“Understanding that this Canada Day comes at a time of renewed reckoning with our history, I urge Edmontonians to come together to ensure that every single person in this country is welcomed, accepted and safe,” Mayor Don Iveson said in a news release issued Tuesday evening.
The city made the request one day before the announcement that another 182 human remains were found at a former residential school site.
The Lower Kootenay Band confirmed Wednesday that ground-penetrating radar revealed the human remains in unmarked graves at the site of the old St. Eugene’s Mission Residential School in Cranbrook, B.C.
The finding follows the discovery of the estimated remains of 215 children at the site of a former residential school in Kamloops and an estimated 751 unmarked graves at the site of the Marieval Indian Residential School in Saskatchewan.
“This year, in the tail end of this pandemic and when horrors from our past are at the forefront of our minds, let’s move forward together to build a stronger, more diverse and more inclusive country,” Iveson said.
Edmonton’s mayor said the city reached out to the Confederacy of Treaty Six First Nations to get its guidance on how to mark the country’s birthday in light of the findings.
“We were clearly urged to take a sombre and reflective tone,” Iveson explained.
“I hope that Edmontonians will hold all that is wrong and painful and unjust — and also hold what we yet want to be as Canadians — in our hearts, however each of us chooses to mark a much more solemn Canada Day.”
In an effort to honour reconciliation, the city will light the Walterdale Bridge, High Level Bridge, city hall and Muttart Conservatory in orange on July 1, 2, 3 and 4. The Rossdale Power Plant will also be orange on Canada Day.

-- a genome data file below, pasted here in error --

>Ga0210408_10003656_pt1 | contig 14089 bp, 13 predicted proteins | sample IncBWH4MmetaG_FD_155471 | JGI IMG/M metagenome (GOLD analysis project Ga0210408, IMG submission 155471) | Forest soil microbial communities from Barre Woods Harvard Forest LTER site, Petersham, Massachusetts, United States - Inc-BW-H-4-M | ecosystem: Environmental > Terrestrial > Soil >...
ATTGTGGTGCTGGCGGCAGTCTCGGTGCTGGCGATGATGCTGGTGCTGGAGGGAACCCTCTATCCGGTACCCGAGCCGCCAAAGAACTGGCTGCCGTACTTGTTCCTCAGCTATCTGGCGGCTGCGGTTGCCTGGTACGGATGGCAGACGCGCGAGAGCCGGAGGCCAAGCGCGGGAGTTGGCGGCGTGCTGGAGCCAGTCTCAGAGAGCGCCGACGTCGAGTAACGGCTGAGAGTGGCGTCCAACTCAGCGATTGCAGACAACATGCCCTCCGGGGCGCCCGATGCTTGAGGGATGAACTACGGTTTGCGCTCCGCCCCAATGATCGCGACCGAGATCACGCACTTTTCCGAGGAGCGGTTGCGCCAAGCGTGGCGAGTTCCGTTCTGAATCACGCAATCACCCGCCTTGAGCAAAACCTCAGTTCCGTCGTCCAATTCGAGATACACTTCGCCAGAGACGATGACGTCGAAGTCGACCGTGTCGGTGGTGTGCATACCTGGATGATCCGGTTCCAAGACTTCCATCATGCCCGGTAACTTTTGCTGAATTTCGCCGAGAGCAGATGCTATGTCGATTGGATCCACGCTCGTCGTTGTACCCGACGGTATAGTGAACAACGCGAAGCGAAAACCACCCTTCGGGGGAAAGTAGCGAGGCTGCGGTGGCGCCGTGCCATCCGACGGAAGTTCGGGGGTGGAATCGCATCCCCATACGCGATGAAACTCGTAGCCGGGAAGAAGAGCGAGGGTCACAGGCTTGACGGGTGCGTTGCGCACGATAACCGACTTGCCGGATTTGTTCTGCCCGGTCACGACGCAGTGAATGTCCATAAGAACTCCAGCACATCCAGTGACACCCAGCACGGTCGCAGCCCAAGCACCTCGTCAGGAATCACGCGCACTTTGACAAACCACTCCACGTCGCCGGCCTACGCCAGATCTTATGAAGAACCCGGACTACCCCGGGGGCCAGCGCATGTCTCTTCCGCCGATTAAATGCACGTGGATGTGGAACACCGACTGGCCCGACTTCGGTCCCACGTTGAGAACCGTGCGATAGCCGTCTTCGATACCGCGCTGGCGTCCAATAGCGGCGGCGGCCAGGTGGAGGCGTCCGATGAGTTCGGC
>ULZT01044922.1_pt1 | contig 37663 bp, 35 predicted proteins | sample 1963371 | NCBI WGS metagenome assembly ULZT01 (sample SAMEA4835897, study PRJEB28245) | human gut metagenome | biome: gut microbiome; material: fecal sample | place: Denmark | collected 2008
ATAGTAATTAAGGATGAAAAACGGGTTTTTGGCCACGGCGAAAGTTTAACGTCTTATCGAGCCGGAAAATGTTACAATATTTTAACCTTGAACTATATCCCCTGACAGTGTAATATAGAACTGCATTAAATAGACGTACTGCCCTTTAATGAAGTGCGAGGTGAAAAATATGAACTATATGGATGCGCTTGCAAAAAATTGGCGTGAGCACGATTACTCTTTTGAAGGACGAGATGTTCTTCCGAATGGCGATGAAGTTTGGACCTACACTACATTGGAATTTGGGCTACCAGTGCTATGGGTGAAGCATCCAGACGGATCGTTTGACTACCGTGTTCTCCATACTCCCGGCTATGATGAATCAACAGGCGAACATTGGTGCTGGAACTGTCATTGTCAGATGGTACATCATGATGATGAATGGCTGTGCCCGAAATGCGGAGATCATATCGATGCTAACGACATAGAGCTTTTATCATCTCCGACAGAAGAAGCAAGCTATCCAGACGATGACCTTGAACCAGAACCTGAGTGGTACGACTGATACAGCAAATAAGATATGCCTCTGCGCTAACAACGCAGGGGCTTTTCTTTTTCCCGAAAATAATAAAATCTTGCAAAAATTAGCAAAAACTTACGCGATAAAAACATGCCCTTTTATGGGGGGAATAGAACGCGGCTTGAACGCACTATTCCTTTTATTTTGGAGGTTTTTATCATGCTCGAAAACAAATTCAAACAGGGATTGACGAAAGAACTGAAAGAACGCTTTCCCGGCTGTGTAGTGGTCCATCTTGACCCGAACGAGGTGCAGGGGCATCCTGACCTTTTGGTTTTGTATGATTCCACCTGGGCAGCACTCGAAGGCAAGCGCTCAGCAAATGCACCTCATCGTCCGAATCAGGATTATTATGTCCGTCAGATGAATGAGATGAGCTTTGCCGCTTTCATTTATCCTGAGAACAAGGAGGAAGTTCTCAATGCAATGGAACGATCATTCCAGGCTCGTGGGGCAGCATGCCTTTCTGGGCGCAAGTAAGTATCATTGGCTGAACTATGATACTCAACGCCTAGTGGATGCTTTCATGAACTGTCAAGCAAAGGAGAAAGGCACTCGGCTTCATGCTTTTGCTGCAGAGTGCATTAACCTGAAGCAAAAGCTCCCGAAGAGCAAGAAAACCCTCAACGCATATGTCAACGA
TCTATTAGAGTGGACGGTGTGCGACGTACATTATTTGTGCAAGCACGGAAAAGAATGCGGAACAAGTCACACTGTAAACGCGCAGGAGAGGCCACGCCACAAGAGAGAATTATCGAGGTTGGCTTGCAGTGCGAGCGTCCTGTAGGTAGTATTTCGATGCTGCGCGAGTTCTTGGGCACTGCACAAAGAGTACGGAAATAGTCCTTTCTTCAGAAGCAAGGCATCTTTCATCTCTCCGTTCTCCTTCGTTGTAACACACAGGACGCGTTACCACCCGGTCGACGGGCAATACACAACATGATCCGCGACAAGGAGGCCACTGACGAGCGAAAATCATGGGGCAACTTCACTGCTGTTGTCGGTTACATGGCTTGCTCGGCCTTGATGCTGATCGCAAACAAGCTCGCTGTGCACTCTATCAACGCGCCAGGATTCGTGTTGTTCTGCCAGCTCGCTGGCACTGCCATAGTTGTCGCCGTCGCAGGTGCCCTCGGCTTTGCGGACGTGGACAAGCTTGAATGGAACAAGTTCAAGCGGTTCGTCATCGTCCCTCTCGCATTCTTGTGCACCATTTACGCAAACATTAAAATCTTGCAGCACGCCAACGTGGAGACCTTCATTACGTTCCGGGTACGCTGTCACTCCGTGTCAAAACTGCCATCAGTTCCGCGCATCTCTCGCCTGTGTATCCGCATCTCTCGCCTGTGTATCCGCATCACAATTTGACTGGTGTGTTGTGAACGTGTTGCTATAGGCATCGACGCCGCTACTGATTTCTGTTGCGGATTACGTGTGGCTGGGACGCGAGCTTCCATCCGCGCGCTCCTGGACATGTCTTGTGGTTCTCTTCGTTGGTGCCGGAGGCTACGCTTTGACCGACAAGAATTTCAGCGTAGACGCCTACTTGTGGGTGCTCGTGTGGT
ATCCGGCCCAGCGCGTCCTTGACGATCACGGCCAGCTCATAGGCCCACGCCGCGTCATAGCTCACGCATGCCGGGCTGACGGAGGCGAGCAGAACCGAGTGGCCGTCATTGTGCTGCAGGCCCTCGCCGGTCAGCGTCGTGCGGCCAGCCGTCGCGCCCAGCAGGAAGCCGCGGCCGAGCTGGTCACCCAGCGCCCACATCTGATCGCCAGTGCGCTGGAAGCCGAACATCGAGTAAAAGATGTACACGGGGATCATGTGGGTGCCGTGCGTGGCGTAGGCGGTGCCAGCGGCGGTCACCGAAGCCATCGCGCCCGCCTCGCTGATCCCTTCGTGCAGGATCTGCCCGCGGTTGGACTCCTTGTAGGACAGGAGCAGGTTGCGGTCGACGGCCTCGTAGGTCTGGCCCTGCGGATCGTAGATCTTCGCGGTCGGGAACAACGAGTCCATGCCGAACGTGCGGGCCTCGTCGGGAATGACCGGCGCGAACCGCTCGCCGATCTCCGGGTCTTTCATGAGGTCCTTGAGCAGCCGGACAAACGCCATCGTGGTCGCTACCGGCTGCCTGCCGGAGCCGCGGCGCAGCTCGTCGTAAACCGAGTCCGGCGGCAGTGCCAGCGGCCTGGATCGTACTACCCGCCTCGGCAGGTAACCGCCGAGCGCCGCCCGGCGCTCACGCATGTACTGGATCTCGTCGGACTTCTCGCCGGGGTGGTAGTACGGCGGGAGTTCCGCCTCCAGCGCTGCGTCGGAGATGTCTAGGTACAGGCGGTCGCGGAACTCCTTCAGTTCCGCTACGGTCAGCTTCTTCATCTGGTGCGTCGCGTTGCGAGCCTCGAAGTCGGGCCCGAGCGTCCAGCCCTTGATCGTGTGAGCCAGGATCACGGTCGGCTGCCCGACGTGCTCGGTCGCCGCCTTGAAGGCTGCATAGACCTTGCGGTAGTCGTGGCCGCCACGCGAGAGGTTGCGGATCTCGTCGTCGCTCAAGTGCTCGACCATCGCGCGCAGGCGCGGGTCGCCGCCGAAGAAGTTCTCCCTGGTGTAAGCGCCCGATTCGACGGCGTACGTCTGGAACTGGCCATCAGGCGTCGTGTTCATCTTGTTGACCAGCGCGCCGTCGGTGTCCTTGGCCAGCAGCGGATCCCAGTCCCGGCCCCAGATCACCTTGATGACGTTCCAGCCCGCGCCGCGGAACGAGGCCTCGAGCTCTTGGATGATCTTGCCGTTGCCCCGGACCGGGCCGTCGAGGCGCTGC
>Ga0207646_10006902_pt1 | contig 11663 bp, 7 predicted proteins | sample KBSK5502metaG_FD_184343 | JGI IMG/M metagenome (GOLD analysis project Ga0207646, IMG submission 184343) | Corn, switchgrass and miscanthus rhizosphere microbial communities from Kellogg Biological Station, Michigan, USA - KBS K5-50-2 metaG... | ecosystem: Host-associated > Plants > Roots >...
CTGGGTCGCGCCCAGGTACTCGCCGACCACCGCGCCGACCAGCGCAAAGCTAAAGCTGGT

For Cheryl Whiskeyjack, the executive director of the Bent Arrow Traditional Healing Society, this is a positive move. She hopes Canadians take the day to learn more about the history of residential schools.
“There’s opportunity to hear from survivors (and) from children of survivors about the legacy of that time in our history and how it impacts us still today,” she said.
“There’s plenty of ways for people to get educated.”
Whiskeyjack said right now, the Indigenous community is in mourning.
“Trauma after trauma,” she said.
“This is like a scab being ripped off week after week for our community, and it just feels a little off to be trying to celebrate the nation during this time when a really dark part of our history is being revealed for all of the world to see.”
Whiskeyjack said it’s up to each person to decide how they mark Canada Day, but she hopes the lives of the lost children will be remembered.
“For many Canadians, they don’t want to hear this, but it needs to be heard,” she said.
“It needs to be felt, it needs to be understood. That’s the way we can move forward.”
Edmonton will continue with its planned fireworks show at 11 p.m. on Thursday.
“We didn’t receive specific guidance around fireworks,” Iveson explained.
City manager Andre Corbould acknowledged this Canada Day is a “difficult time because of the recent findings,” but said July 1 is an opportunity for people to come together and learn about Canada’s Indigenous history.
“I encourage all Edmontonians to take time to support Indigenous Peoples and honour the lives of children who are forever lost, those who survived residential schools, and those whose families continue to mourn as we recommit ourselves to moving towards reconciliation.”
The city also said it is honouring the Truth and Reconciliation report through the implementation of the Indigenous Framework, Memorandums of Understanding and through many partnerships in the community.
The Indian Residential Schools Resolution Health Support Program has a hotline to help residential school survivors and their relatives suffering with trauma invoked by the recall of past abuse. The number is 1-866-925-4419.
– With files from Amy Judd, Global News